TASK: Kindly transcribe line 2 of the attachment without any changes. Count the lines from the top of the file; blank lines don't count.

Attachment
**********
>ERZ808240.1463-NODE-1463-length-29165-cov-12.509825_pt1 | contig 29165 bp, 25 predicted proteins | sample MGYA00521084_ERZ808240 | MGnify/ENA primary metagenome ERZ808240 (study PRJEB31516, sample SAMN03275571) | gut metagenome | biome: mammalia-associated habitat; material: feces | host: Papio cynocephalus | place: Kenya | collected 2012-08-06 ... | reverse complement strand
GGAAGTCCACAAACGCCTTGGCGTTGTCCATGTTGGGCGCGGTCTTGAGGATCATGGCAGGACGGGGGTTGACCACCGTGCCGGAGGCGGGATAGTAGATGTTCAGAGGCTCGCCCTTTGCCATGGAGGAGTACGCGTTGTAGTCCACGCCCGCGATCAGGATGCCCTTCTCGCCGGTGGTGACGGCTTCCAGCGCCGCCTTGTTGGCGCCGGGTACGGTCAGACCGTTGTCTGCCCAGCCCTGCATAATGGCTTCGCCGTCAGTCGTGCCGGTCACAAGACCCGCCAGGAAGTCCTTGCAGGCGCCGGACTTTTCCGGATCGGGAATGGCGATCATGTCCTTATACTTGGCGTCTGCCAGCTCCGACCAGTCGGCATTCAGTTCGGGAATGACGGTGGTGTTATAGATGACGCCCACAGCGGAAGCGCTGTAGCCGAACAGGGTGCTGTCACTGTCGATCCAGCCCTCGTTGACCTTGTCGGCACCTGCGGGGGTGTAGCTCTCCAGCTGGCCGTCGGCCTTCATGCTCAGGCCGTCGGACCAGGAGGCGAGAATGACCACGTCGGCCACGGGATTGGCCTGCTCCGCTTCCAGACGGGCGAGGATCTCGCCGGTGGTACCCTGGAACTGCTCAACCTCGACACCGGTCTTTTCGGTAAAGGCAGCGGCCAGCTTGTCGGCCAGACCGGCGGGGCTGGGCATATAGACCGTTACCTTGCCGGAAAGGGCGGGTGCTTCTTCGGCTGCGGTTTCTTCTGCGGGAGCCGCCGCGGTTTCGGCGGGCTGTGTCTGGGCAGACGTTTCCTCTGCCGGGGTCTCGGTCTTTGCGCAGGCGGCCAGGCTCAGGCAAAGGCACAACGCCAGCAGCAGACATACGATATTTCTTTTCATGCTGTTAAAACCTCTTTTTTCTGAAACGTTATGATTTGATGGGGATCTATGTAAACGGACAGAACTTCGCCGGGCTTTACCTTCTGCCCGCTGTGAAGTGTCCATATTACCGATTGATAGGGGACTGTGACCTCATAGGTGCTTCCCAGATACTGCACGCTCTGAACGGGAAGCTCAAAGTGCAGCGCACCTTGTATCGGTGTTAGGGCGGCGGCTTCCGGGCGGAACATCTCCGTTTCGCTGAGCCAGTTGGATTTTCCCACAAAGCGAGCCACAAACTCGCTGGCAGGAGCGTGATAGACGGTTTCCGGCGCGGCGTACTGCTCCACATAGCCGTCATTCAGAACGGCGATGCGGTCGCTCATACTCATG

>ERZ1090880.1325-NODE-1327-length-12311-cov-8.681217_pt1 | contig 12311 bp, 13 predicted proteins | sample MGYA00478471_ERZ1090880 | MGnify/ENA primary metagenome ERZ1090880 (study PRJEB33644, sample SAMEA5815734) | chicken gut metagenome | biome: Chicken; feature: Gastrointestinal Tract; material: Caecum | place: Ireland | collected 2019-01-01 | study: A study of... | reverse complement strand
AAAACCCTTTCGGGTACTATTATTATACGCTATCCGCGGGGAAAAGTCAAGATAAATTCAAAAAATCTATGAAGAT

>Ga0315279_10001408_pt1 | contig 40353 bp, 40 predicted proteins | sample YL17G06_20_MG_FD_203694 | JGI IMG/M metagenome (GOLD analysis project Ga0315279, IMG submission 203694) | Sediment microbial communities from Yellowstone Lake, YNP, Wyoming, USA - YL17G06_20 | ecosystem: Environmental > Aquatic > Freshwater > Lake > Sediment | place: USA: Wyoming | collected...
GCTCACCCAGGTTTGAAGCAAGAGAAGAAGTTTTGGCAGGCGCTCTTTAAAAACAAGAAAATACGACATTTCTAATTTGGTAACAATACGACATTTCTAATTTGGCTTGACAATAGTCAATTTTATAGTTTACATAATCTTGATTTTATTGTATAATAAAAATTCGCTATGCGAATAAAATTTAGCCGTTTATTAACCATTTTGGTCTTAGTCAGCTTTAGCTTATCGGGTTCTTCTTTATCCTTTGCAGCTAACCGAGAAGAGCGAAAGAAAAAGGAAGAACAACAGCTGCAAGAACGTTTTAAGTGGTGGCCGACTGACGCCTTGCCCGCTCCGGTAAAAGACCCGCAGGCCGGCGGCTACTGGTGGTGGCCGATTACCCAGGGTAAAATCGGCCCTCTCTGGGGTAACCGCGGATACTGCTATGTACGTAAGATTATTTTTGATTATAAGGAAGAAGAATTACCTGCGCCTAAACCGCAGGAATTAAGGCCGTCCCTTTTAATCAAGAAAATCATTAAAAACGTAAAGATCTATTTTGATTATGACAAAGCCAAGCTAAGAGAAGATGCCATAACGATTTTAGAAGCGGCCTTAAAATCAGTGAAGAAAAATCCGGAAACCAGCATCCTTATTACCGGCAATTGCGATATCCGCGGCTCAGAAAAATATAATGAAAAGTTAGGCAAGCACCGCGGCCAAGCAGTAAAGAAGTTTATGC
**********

GGAAGTCCACAAACGCCTTGGCGTTGTCCATGTTGGGCGCGGTCTTGAGGATCATGGCAGGACGGGGGTTGACCACCGTGCCGGAGGCGGGATAGTAGATGTTCAGAGGCTCGCCCTTTGCCATGGAGGAGTACGCGTTGTAGTCCACGCCCGCGATCAGGATGCCCTTCTCGCCGGTGGTGACGGCTTCCAGCGCCGCCTTGTTGGCGCCGGGTACGGTCAGACCGTTGTCTGCCCAGCCCTGCATAATGGCTTCGCCGTCAGTCGTGCCGGTCACAAGACCCGCCAGGAAGTCCTTGCAGGCGCCGGACTTTTCCGGATCGGGAATGGCGATCATGTCCTTATACTTGGCGTCTGCCAGCTCCGACCAGTCGGCATTCAGTTCGGGAATGACGGTGGTGTTATAGATGACGCCCACAGCGGAAGCGCTGTAGCCGAACAGGGTGCTGTCACTGTCGATCCAGCCCTCGTTGACCTTGTCGGCACCTGCGGGGGTGTAGCTCTCCAGCTGGCCGTCGGCCTTCATGCTCAGGCCGTCGGACCAGGAGGCGAGAATGACCACGTCGGCCACGGGATTGGCCTGCTCCGCTTCCAGACGGGCGAGGATCTCGCCGGTGGTACCCTGGAACTGCTCAACCTCGACACCGGTCTTTTCGGTAAAGGCAGCGGCCAGCTTGTCGGCCAGACCGGCGGGGCTGGGCATATAGACCGTTACCTTGCCGGAAAGGGCGGGTGCTTCTTCGGCTGCGGTTTCTTCTGCGGGAGCCGCCGCGGTTTCGGCGGGCTGTGTCTGGGCAGACGTTTCCTCTGCCGGGGTCTCGGTCTTTGCGCAGGCGGCCAGGCTCAGGCAAAGGCACAACGCCAGCAGCAGACATACGATATTTCTTTTCATGCTGTTAAAACCTCTTTTTTCTGAAACGTTATGATTTGATGGGGATCTATGTAAACGGACAGAACTTCGCCGGGCTTTACCTTCTGCCCGCTGTGAAGTGTCCATATTACCGATTGATAGGGGACTGTGACCTCATAGGTGCTTCCCAGATACTGCACGCTCTGAACGGGAAGCTCAAAGTGCAGCGCACCTTGTATCGGTGTTAGGGCGGCGGCTTCCGGGCGGAACATCTCCGTTTCGCTGAGCCAGTTGGATTTTCCCACAAAGCGAGCCACAAACTCGCTGGCAGGAGCGTGATAGACGGTTTCCGGCGCGGCGTACTGCTCCACATAGCCGTCATTCAGAACGGCGATGCGGTCGCTCATACTCATG